In using the term “sentiment of the commoners,” Wang was drawing on a centuries-old expression about the rise and fall of dynasties, which concludes “their downfall or survival is determined by the Mandate of Heaven, the sentiment of the commoners.”2 Wang omitted the term “Mandate of Heaven” and inserted in its place the modern terms “choice” and “People,” but his point would not have been lost on an imperial official. The People ultimately exercise choice, much as Heaven once exercised its mandate, through the wars and uprisings that bring regimes to office and eventually bring them down.
When the historical accidence of war or uprising is the primary mechanism through which a People exercises political choice, the party in power needs to show extreme vigilance over who tells the story of the wars that brought it to power and how these stories are told. The legitimacy of the Communist Party is based not just on what it delivers to the People but on the way it shapes historical memories of war, including the War of Resistance Against Japan. All histories in China whether told through cultural institutions, textbook publishers, schools, colleges, or other media are required to conform to an authorized national narrative and specific propaganda tasks assigned to localities, colleges, and the wider cultural industry. The import of these authorized national narratives has shifted appreciably over the decades from a revolutionary narrative of class struggle during the communists’ first thirty years in power (1949-1978) to a reformist narrative of national wealth and power over the following three decades (1979-2008) to the current era of the China Dream of National Rejuvenation (2009-), in which the country asserts authority over its neighbors and takes on the hegemonic United States in order to restore China to the position it presumably enjoyed at the height of empire. Despite these radically different historical paradigms, the system of Party authorization and control of what can and cannot be said about China’s history has barely changed.
The Nanjing Massacre
Along the way, much of China’s modern history could not be uttered at all. Even the 1937 Nanjing massacre, the centerpiece of current efforts to commemorate the Anti-Japanese War, was a taboo subject for three decades from 1949 to 1979. Hundreds of millions of children who attended schools in China in the 1950s, 1960s, and 1970s knew nothing about the massacre until they were permitted to learn as adults in the 1980s. Today, commemorations surrounding the massacre on the seventieth anniversary of the war are introduced with slogans such as “we can forgive but we cannot forget,” “don’t forget national humiliation,” and “remember history.” Yet it was only in China that the Nanjing massacre was truly forgotten.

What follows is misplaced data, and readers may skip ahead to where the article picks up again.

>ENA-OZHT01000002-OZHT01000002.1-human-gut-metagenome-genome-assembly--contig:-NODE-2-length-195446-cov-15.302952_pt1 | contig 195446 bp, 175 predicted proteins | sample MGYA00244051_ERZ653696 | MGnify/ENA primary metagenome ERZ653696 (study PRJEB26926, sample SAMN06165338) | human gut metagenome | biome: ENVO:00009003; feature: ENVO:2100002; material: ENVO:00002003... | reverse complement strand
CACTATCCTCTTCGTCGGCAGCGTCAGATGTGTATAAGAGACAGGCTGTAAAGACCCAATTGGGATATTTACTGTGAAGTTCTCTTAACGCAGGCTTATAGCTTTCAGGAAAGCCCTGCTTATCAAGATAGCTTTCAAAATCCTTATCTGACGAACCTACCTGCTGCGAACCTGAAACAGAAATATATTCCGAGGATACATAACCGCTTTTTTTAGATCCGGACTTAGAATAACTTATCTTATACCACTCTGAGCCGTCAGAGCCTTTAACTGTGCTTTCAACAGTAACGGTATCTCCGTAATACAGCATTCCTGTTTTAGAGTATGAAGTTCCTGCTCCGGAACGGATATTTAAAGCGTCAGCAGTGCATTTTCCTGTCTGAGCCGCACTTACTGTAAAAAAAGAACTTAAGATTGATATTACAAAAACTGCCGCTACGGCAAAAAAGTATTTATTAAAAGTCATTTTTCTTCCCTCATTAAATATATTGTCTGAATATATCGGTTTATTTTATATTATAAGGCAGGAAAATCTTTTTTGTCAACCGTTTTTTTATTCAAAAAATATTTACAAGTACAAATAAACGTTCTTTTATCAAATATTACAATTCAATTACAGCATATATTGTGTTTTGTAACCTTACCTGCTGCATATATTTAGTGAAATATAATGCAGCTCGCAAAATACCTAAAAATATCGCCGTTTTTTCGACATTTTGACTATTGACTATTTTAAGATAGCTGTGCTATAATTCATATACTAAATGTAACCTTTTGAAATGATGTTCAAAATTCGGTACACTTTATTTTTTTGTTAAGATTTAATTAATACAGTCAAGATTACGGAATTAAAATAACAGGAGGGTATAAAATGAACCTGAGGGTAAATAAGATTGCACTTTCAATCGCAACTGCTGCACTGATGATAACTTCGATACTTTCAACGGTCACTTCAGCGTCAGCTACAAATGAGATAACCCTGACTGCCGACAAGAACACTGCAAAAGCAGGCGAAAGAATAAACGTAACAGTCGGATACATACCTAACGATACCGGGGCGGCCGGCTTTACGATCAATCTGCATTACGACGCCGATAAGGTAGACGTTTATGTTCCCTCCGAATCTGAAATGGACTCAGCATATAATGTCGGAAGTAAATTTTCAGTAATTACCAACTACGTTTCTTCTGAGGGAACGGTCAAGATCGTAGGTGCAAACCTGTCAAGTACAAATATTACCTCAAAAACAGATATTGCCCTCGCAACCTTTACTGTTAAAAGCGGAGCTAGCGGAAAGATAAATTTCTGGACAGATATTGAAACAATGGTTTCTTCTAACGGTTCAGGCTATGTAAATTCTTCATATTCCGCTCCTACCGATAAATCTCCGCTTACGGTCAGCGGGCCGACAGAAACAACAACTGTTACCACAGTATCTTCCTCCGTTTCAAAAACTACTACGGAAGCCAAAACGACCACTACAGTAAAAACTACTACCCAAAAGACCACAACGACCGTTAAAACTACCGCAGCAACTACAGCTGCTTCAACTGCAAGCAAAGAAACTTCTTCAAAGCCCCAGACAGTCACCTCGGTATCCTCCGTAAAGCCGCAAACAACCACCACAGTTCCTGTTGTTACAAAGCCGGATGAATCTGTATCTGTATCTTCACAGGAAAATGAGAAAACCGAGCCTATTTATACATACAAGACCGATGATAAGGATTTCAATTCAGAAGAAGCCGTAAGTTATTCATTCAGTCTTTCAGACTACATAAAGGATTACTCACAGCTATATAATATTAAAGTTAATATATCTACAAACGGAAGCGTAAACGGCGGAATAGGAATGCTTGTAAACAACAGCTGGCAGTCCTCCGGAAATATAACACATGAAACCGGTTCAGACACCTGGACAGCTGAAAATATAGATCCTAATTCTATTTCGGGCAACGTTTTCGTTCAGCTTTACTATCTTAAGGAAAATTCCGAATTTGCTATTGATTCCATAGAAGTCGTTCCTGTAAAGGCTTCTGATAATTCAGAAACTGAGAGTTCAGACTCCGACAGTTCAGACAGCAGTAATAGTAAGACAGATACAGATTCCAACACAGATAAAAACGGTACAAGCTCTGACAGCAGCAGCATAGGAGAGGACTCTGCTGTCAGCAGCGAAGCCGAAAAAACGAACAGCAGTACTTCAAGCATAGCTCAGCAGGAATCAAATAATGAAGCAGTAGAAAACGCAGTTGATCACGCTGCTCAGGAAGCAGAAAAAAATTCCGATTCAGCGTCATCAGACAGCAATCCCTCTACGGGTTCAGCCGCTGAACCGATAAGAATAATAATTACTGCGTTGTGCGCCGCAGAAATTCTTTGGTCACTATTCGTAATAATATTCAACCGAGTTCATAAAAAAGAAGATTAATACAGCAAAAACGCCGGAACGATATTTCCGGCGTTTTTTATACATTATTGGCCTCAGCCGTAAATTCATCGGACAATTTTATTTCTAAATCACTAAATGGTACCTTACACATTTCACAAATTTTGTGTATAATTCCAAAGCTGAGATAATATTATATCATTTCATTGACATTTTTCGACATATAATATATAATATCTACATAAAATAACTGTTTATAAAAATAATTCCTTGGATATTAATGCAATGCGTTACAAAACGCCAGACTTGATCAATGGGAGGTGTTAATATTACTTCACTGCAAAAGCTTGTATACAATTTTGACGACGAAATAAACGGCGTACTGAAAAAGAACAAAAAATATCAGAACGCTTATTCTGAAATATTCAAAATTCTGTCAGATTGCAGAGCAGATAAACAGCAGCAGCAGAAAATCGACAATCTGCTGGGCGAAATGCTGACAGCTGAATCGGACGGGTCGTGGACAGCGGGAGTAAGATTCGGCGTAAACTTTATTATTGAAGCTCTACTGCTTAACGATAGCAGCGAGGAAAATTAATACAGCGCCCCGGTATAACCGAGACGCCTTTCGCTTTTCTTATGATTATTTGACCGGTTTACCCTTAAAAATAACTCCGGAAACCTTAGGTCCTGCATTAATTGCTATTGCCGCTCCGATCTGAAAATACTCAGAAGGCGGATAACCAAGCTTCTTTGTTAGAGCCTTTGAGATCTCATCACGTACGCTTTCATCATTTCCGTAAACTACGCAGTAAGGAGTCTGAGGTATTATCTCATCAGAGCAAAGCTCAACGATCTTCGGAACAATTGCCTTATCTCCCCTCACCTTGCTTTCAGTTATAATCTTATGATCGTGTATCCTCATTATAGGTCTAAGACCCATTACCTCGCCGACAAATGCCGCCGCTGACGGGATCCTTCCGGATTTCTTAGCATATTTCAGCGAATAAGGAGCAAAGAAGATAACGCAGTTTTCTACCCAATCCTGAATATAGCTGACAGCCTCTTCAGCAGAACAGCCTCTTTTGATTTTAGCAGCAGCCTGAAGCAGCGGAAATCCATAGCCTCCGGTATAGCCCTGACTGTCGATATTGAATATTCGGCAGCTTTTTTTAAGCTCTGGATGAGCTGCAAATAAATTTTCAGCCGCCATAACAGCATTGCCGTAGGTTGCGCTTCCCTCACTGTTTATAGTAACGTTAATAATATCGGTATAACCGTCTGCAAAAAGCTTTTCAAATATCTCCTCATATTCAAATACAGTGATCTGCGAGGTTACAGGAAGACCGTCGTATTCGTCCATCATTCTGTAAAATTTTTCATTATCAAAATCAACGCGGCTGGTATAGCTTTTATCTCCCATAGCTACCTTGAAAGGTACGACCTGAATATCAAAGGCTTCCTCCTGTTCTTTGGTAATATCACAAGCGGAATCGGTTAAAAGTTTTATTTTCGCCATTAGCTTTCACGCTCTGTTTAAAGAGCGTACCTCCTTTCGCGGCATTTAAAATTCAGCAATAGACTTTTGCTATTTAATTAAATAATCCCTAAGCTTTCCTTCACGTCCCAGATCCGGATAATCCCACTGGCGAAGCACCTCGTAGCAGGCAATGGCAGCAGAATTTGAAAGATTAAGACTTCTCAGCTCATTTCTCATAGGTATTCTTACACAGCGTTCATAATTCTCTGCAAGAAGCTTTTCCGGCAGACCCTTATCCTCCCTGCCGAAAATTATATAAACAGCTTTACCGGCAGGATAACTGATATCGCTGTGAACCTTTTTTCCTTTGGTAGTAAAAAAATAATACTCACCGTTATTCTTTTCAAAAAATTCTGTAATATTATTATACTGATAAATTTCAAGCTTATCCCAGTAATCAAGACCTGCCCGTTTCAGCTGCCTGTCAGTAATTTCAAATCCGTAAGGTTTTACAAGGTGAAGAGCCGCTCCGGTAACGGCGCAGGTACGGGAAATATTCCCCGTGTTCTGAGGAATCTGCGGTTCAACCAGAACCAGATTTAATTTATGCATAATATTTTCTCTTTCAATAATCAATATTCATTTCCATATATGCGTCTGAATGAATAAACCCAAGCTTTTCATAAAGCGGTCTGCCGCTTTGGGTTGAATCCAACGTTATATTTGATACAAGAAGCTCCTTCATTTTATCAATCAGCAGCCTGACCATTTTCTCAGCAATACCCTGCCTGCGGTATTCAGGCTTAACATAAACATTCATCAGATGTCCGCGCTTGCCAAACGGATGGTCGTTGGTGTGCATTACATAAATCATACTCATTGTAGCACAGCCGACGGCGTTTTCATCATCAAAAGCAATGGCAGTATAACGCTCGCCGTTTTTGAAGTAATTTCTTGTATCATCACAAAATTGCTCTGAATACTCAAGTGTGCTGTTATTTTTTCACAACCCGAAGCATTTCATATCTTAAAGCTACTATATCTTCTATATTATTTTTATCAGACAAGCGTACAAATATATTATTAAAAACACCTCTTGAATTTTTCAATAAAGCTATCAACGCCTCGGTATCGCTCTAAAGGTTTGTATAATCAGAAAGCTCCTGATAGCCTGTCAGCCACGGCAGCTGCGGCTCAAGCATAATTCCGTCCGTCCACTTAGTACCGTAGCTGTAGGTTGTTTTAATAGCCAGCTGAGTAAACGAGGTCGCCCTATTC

Knowledge of the Nanjing massacre was suppressed for three decades in China for partisan reasons bearing on the legitimacy of the communist government. It took place in Nanjing, the modern capital of the Nationalist Republic, and sympathetic references to Nanjing were unwelcome in Mao’s China. The communists derived legitimacy from an historical claim to have overthrown a Nationalist government that had allegedly sold out the country to Japan and the United States. Further, they transferred China’s capital from the republican capital of Nanjing to the old imperial city of Beijing. Either way, Nanjing city had little to recommend it as a site for communist commemorations of recent history. This applied equally to histories of the Nanjing massacre as to histories of the Nationalist Republic in Nanjing. When a group of concerned historians in that city researched the massacre without central Party authorization in the 1950s and early 1960s, they were denied permission to publish their account. Their book-length manuscript drew upon first-hand evidence from interviews with local residents and survivors.3 Further opportunities to collect and record the tales of survivors were lost as memories of the massacre were buried beneath approved histories of communist heroism and nationalist treachery.
As a consequence, barely a scholarly article appeared on the massacre from 1949 to 1979. After Deng Xiaoping took power the subject was no longer taboo but it was some years before scholarly work found its way into print. Research publications touching on the massacre grew apace from the mid-1990s. In contrast to the silence that prevailed over the first three decades of the People’s Republic of China, over the three decades from 1984 to 2014, references to the Nanjing massacre in Chinese scholarship expanded 125-fold. The massacre has emerged from nowhere to become one of the most widely cited historical events in the history of modern China. (See Chart 1)
Data from China Academic Journals Full Text Database, accessed February 18-22, 2015 employing title and keyword searches for Nanjing massacre in academic articles and theses published between 1979 and 2014.